Let's face it, squirrels seem to sell themselves. Anyone who's seen their acrobatics under (or atop) a tree, or been cornered by their hard-sell nut-begging behavior that cries out, "we don't take 'no' for an answer," knows this. You buy into their gambit even without realizing it.
So it's only natural that human marketers would harness a little squirrel power behind some more everyday people-pleasing commodities, everything from beer and wine to candies and even a music group.
Take Mad Squirrel Chardonel, for instance. This is a wine produced by Mary Michelle wines in Illinois and presumably, a few glasses do NOT leave you bright-eyed anymore but your tongue may feel a bit bushy-tailed. For those who prefer something more grainy than grape, there is Fat Squirrel Ale, which comes to us from a Wisconsin-based brewer. (Grain being a carbohydrate, presumably we know how and why the squirrel got fat.)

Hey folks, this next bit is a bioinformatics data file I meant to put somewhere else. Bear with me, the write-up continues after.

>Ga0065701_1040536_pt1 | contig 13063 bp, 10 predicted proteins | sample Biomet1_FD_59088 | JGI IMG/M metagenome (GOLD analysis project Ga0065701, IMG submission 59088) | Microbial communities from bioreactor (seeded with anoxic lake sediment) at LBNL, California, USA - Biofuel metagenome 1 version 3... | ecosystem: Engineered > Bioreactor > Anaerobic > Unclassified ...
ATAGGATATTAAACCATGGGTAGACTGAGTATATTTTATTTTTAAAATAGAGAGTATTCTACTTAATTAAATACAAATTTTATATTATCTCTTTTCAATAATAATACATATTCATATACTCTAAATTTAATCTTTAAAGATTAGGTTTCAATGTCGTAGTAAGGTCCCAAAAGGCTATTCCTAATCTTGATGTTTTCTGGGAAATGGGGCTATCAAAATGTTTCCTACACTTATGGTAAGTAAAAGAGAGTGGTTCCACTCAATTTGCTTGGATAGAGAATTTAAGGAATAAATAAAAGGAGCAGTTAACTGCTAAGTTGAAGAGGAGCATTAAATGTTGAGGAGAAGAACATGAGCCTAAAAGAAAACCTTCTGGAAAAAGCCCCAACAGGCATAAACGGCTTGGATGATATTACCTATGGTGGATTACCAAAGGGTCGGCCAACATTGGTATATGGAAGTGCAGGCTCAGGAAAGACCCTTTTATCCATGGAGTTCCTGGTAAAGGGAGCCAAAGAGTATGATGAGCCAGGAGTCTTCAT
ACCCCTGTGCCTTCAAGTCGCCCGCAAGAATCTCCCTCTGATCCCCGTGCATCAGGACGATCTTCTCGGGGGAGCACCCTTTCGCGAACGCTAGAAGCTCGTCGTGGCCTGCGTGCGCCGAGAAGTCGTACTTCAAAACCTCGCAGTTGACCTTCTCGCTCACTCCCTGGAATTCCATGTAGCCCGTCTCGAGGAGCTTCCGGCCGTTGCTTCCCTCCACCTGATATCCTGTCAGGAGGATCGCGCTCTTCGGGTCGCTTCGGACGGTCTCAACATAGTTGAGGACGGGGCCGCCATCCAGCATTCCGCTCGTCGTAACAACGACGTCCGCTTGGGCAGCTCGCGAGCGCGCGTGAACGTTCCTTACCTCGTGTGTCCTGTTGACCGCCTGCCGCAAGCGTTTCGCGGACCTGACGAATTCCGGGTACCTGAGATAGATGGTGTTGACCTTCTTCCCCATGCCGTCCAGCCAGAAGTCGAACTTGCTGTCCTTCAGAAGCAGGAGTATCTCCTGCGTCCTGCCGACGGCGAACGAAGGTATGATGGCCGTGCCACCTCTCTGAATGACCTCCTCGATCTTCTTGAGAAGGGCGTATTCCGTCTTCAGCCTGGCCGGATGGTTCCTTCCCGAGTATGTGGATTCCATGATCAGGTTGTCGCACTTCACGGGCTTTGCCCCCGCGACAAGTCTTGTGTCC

The sweeter side of life is celebrated by the Buddy Squirrel line of nut candies, also in Wisconsin, and the Squirrel Nut Zippers, an old-time American caramel favorite whose name was adopted by a stylish, popular and now-defunct music group.
And let's not forget technology. There is even a Squirrel Programming Language.
Squirrels, of course, get no royalties from all this use of their wit, charm and cuteness because, as squirrelly as some folks think lawyers may be, there are no squirrel lawyers - at least not yet. Perhaps, however, that is the next industry to capitalize on harnessing squirrel power.
I can just see the shingle hanging outside the office door now: Chatterer, Rodentay & Bushytail, Acornies-at-Law